On Aug. 24, 2016, the Obama administration issued the Fair Pay and Safe Workplaces (or “blacklisting”) final rule, which would have threatened federal contractors’ due process rights, injected unwarranted subjectivity and added needless and duplicative layers of bureaucracy into the federal acquisition process.
The blacklisting final rule required federal contractors and subcontractors for the first time to report for public disclosure on the Federal Awardee Performance and Integrity Information System any “violations” of 14 federal labor and employment laws and state equivalents within the preceding three-year period, as well as a promise to disclose future violations with reports filed every six months, as a condition of winning a federal procurement exceeding $500,000.
In a concurrent guidance issued by the U.S. Department of Labor, federal contractors were required to disclose any “administrative merits determination, arbitral award or decision or civil judgment,” as defined in the guidance issued by the DOL. The final rule directed each federal agency’s contracting officers to determine if a company’s reported violations of the identified labor laws render such offerors “nonresponsible” based on “lack of integrity and business ethics,” in consultation with new federal agency labor compliance advisors.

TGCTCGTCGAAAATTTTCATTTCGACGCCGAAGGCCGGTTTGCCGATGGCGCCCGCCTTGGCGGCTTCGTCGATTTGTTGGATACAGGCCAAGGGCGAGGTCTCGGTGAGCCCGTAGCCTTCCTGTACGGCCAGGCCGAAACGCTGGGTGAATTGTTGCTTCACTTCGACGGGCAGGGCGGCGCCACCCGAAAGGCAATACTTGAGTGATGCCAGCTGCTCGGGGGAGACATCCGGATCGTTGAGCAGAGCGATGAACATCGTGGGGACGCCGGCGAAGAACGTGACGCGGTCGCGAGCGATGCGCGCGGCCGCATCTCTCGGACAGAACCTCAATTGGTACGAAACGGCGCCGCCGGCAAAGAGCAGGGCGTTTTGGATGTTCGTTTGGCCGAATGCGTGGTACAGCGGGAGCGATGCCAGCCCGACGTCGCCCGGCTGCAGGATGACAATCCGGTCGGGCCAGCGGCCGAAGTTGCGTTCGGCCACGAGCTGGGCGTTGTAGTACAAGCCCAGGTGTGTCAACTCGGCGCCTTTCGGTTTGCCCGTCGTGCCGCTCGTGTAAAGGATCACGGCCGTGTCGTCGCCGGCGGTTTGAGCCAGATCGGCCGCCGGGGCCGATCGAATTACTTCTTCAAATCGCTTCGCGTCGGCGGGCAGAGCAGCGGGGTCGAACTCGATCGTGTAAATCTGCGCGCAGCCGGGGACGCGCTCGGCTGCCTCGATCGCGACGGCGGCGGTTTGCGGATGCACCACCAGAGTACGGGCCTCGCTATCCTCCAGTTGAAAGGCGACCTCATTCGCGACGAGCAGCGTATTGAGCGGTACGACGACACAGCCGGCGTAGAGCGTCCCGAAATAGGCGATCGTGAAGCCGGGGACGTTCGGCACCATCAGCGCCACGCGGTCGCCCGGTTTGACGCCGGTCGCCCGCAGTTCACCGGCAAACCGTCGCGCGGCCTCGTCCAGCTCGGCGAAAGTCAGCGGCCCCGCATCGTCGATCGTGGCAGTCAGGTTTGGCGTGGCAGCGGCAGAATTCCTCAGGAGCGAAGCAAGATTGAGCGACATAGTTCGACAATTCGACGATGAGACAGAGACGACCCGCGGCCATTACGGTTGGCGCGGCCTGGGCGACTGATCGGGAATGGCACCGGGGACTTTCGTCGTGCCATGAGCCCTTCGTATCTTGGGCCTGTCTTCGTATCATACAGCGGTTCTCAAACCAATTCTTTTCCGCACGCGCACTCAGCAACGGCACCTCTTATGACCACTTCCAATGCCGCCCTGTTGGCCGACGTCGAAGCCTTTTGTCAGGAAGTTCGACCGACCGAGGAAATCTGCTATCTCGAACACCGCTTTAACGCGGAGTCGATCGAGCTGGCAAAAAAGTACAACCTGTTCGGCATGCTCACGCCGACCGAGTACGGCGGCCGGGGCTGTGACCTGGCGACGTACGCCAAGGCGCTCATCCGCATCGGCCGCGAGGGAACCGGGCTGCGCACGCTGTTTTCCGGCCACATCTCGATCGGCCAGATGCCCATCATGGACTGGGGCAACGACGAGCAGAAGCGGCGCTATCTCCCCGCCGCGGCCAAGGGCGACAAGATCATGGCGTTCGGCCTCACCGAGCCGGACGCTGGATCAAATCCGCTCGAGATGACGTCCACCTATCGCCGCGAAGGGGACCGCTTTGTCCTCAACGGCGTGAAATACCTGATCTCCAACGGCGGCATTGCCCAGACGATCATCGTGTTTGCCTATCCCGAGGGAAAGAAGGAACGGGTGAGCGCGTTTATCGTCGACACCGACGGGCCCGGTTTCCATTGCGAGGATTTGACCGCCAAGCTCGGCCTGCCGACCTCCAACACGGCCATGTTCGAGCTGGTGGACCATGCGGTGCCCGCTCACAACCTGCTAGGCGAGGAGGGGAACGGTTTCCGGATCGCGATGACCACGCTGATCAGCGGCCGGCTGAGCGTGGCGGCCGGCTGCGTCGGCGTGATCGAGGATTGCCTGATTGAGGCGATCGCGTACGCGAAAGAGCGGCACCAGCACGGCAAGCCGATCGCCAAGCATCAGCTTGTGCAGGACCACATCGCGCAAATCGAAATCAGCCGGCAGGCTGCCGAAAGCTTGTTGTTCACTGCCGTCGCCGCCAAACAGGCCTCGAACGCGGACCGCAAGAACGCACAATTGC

ABC was an outspoken critic and opponent of the illegal blacklisting rule from when it was first proposed on July 31, 2014, via President Obama’s Executive Order 13673. On Oct. 24, 2016, implementation of most of the rule’s onerous and duplicative reporting and disclosure requirements were temporarily blocked when a U.S. District Court judge ruled in favor of ABC’s lawsuit requesting a preliminary injunction.
The 115th Congress, passed resolution H.J. Res. 37, which President Trump signed into law on March 27, 2017, utilizing the Congressional Review Act to block the blacklisting final rule from taking effect and prevent future administrations from promulgating a similar regulation—essentially permanently eliminating the final rule via regulatory or executive action unless it is passed by a future Congress and signed into law by the president.
On Nov. 6, 2017, three federal agencies issued a final rule amending the Federal Acquisition Regulation to withdraw the blacklisting final rule and rescind President Obama's Executive Order 13673. Additionally, the U.S. Department of Labor withdrew the corresponding guidance document.
To circumvent the 115th Congress’ successful use of the Congressional Review Act to kill the rule, blacklisting advocates intend to lobby the 117th Congress to pass the blacklisting proposal through legislation. In addition, they are pushing for the Biden administration to pass a similar rule through executive actions, which would likely undergo significant revisions to avoid triggering violation of the Congressional Review Act and/or undergo a legal challenge from ABC and industry stakeholders.